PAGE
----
How To Be Mentally Prepared For Large Bowling Events
Junior Gold is biggest youth tournament of the year. But I wouldn’t recommend thinking of it like that if you want to be successful. Often times I see my youth students overwhelmed before they even start to travel to big tournaments like city, states, or Junior Gold. In my opinion, if you do that, you are already at a disadvantage before you even throw a bowling ball. When you go in to a high level tournament, I recommend treating it as if you are just going to the bowling alley to do a practice session or bowling league. Not because it is just a practice session; but because mentally, you do not want to overwhelm yourself.
Keeping Your Mental Game Calm & Consistent For Bowling
Approximately 3,900 youth bowlers from across the country will meet in Dallas for a week of competition in multiple centers, on multiple conditions, against multiple bowlers they likely don’t know. The only constants in a situation like that are your physical ability and mental capacity to combat those changes. I’m going to assume that if you’ve made it to this point, you’ve been practicing and working on your physical game. Keeping your mental game calm and consistent should be your focus everyday that you go in to compete.
I was reminded of the importance of this when I bowled in the Proprietors Cup last week. It’s a premier event held annually in Ohio, attracting over 300 of the best bowlers in the world to compete for almost $30k on a modified house shot. I had never bowled in this center or tournament before. I went in with an open mind but I struggled. I didn’t meet my expectations. I didn’t bowl well because I wasn’t mentally prepared for the event, not because I had the wrong ball, or played the wrong part of the lane, or any of the other reasons that could exist.
So what happened? Scores were high and it put more pressure on me to strike. I kept thinking about the scoring pace but I was focused on the wrong area. I can’t control that. I have to just adapt to it and try to my hardest to keep up. If the scoring pace is 200 and I’m averaging 170, I’m not going to make it. This weekend, I averaged 210 when the cut was 230. The only way to keep up is by focusing on the things that you can control and do the job you’re supposed to do in order to be successful. If I got to redo the Proprietors Cup: I would pay attention to my surroundings more and think about the things that I’m accountable for like my physical ability to use my legs properly, push the ball away, and my ball motion (skid, hook, roll). I try to think about those areas in any tournament, like a PBA regional or national, but I lost that focus last week and it cost me.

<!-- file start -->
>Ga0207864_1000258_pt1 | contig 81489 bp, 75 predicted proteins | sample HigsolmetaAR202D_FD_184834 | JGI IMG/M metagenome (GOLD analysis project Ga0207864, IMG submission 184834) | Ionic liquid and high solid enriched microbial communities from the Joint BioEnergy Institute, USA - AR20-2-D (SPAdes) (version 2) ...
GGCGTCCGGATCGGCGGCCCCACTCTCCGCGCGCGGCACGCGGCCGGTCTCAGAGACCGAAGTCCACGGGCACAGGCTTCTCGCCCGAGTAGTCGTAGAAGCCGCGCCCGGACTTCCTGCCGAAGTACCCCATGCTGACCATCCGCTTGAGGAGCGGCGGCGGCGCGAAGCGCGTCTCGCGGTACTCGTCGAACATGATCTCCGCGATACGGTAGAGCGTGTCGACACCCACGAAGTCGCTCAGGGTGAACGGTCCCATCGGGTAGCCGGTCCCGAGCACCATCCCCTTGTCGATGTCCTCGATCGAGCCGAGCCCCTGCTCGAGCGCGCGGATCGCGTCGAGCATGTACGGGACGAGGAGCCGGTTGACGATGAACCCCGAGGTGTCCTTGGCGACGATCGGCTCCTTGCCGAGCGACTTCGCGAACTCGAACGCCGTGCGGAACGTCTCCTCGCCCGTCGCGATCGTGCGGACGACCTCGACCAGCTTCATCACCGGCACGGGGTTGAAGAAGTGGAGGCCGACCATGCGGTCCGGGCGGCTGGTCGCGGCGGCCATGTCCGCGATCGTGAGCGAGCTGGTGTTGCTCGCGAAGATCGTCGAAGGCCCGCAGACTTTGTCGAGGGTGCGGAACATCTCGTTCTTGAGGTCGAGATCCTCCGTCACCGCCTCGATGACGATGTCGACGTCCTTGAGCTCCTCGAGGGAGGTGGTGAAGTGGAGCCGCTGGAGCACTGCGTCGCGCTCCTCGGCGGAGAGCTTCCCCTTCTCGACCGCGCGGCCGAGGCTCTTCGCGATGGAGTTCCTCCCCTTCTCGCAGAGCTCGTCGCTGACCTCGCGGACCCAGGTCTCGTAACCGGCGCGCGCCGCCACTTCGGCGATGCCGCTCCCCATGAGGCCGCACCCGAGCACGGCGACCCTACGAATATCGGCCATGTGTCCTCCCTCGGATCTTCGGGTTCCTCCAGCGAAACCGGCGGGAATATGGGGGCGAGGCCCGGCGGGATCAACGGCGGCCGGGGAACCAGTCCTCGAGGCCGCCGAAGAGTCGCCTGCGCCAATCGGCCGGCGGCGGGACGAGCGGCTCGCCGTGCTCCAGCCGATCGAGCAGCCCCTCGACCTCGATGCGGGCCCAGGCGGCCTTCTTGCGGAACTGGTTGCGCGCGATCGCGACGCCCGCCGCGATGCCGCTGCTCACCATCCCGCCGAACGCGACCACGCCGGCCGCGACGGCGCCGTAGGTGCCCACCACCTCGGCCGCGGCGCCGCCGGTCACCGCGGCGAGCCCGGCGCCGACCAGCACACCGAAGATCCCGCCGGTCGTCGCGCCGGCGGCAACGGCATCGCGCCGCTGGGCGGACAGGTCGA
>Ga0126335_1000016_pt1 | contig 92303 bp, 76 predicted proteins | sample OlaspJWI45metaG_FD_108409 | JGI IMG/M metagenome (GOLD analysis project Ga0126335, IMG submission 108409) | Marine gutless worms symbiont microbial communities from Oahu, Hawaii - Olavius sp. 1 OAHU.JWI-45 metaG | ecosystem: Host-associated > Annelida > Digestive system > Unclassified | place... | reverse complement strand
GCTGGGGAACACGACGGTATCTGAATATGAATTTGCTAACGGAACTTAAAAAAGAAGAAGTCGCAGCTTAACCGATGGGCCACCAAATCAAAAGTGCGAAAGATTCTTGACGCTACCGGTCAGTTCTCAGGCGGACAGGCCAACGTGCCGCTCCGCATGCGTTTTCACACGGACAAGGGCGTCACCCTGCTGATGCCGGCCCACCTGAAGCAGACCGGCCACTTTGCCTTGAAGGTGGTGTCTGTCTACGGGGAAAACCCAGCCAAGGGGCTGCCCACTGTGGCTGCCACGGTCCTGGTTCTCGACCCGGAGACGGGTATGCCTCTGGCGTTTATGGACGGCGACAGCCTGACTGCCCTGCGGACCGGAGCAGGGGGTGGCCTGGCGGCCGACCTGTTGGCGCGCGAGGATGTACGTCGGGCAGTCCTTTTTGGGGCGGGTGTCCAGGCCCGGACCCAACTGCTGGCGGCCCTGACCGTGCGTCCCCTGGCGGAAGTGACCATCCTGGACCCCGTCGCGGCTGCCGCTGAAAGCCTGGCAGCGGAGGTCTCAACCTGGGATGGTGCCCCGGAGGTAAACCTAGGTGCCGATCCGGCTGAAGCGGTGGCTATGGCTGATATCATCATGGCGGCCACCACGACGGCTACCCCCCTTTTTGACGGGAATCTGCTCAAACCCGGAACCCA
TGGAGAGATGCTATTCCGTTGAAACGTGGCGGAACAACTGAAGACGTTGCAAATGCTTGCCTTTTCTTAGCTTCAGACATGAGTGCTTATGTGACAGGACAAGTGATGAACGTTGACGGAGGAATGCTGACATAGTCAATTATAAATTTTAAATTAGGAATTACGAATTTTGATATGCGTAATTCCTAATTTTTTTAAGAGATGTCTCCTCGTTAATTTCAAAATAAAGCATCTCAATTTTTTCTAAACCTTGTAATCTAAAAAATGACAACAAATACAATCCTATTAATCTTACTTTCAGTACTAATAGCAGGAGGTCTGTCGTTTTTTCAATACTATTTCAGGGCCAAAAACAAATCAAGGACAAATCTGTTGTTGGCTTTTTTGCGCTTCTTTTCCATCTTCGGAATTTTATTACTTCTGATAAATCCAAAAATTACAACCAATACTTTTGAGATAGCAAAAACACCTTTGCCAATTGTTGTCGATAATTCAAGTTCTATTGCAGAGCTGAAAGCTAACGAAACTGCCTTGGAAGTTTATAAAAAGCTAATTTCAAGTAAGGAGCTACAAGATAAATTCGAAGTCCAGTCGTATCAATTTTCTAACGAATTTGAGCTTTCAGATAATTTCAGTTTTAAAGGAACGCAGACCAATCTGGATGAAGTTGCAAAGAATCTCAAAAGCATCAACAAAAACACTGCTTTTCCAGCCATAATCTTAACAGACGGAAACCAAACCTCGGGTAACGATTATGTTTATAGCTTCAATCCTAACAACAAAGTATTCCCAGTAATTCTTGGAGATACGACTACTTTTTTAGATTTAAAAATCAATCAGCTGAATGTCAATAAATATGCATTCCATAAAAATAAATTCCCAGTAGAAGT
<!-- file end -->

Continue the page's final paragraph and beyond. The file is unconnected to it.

Being mentally prepared is almost as important as being physically prepared. The biggest difference that I see between a superstar youth bowler and an average one is how they respond in pressure situations. They treat them like everyday practice. The best youth bowlers throw it well throughout the week, not because they are always more physically gifted, but because they understand that it is going to be a very challenging tournament every year. In order to prepare your own mental game, you should make a list of things to review in your pre-shot routine (see my previous pro tip on this). If you need help figuring out additional solutions, I recommend working with a coach. Make sure you go in mentally prepared but not overwhelmed. Relax and bowl well. Good luck! #protipfriday #mdmcoaching